One of the things that makes me something of a Diabetes success story is my rigorous workout routine. After nearly four decades of being a type 1 Diabetic, I’ve tried a little bit of everything. This includes weightlifting, running, swimming, mountain climbing and of course, the martial arts. Even if you aren’t Diabetic, it’s important to keep things varied and allow yourself to experience a wide variety of exercise routines. Try some different workouts. One of the best sweats I’ve ever gotten was during a spin class (Thanks, Aunt Marjolaine!).
Ever since being diagnosed with Diabetes in 1982, doctors have been baffled by the fact that I have a clean nervous system, clean renal system and the heart of a horse. Most people my age with Diabetes have developed a set of severe complications that make their later life a little difficult. Despite stepping into my forties last year, this didn’t happen without a lot of hard work and effort.
Besides following a reasonable diet, balanced blood glucose, insulin levels and proper sleep (not always easy in my case), one must stay physically active as often s possible. According to http://www.active.com, the average adult should be putting in at least 30 minutes of aerobic exercise at least 5 times a week. Although every person is a bit different, this goes a long way towards maintaining good health levels and a healthy lifestyle.
When people ask me what my workout routine includes, I usually tell them that you need two factors in order to be successful: you have to push yourself and you need to have fun! If you don’t have those two things, your success rate drops dramatically.
I like to do things that challenge me, but allow me to enjoy yourself as well. Even though martial arts was originally a means of improving my health and saving my life, it’s become a part of me and I practice it several times a week. Although my principal style is Okinawan Karate, I study Kempo Karate on Tuesdays and Thursday with a local school in Regina, Saskatchewan.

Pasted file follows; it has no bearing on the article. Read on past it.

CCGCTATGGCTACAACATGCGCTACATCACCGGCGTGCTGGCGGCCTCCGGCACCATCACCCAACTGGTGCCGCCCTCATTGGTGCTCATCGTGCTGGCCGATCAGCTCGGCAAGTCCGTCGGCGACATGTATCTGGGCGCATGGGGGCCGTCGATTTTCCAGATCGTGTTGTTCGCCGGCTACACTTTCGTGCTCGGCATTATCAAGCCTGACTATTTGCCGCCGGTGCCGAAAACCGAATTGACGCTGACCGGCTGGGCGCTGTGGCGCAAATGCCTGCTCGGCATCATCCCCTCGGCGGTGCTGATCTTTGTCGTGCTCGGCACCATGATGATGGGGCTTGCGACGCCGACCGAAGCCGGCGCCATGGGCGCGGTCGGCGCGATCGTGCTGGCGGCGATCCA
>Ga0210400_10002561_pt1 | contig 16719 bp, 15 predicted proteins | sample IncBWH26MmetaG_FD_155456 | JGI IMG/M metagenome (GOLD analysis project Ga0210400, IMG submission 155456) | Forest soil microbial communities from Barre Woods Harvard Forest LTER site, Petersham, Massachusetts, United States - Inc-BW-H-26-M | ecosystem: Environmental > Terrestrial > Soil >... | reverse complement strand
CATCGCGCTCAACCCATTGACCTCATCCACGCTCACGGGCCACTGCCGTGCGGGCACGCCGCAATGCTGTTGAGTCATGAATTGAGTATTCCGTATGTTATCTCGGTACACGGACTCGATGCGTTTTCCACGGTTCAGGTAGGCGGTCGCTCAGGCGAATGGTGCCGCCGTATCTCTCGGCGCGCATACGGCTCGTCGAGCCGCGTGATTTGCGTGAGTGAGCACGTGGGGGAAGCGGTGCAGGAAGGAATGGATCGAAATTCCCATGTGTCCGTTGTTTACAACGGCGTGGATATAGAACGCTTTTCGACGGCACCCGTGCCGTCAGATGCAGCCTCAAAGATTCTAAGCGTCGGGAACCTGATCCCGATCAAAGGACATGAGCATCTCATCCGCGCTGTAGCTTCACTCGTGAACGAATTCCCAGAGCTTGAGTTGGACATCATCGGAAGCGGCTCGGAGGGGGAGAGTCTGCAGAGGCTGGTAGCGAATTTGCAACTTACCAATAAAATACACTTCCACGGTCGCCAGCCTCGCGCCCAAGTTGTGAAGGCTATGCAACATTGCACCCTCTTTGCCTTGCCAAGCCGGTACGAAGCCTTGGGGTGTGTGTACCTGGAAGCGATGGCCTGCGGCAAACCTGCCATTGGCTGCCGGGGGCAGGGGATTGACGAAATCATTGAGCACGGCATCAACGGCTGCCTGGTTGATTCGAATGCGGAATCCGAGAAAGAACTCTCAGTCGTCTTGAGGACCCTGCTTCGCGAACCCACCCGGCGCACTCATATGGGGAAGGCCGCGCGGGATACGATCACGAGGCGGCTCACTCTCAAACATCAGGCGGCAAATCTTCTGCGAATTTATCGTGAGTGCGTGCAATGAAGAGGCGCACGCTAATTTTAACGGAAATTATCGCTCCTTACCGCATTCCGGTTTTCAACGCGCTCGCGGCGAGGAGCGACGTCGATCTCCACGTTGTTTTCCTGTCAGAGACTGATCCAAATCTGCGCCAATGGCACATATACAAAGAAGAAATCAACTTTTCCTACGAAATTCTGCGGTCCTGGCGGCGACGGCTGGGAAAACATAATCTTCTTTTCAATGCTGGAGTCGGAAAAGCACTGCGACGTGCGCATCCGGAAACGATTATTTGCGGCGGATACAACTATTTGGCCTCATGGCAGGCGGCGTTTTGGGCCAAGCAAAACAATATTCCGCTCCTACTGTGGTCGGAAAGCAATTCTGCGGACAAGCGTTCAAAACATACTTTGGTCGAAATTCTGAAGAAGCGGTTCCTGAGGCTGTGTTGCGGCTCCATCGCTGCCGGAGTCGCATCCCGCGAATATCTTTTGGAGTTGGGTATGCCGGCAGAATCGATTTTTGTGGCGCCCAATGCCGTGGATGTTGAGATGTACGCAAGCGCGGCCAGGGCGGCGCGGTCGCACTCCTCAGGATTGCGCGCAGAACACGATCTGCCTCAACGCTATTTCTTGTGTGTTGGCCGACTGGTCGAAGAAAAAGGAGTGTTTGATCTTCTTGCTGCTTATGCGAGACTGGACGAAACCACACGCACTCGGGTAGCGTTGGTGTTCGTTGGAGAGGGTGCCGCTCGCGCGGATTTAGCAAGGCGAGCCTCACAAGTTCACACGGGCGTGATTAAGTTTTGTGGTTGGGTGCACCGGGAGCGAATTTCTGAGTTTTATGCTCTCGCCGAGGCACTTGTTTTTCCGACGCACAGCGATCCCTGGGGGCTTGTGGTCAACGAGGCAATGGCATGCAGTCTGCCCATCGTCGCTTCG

I also try to include heavy weights twice a week. Heavy weights shouldn’t be a main focus (unless you’re primarily a weight lifter), because the larger you get, mass-wise, the less flexible you become and other activities will get tedious. At the moment, my wife and I are are currently doing the 21-day MetaShred workout on DVD (this can be ordered through Men’s Health at https://www.shopetc.com/menshealth/21-day-metashred-dvd-water-bottle.html). It’s proven to be a wicked challenge. It permits variations of the workout for beginner, intermediate and advanced, allowing my wife and I to work out together and adjust individually as required while doing the work out together.
Up until 2016, my Hemoglobin A1C was always above 8.0 (for those of you who don’t understand, and A1C is the cumulative average of someone’s blood sugars over a three month period). The normal range is between 5.0 to 7.0 so I’ve been trying consistently to reduce it where I can. Stepping away from shift work has helped immensely as late night or overnight shifts will greatly affect blood sugars. These days, I’m hovering in the mid to lower 7.0’s, which is a vast improvement on the grand scale of things.
Although it’s a personal preference (and a religious one), meditation is also important. There are several books covering the subject that you can read, but the bottom line is that meditation can help with blood pressure, stress, sleep patterns and healing of the body after workouts.
At the end of the day, as long as your having fun, you can’t go wrong! Get off the couch, get your heart rate up and push yourself. If you go outside and have a snowball fight with your kids for an hour, you’ve already done well. And when you aren’t doing something physical, pick up a book! Read about whatever piques your fancy. Although many people feel they need a piece of paper to prove they’ve studied something, knowledge is knowledge. I used to say “when you aren’t exercising the body, you should be exercising the mind.”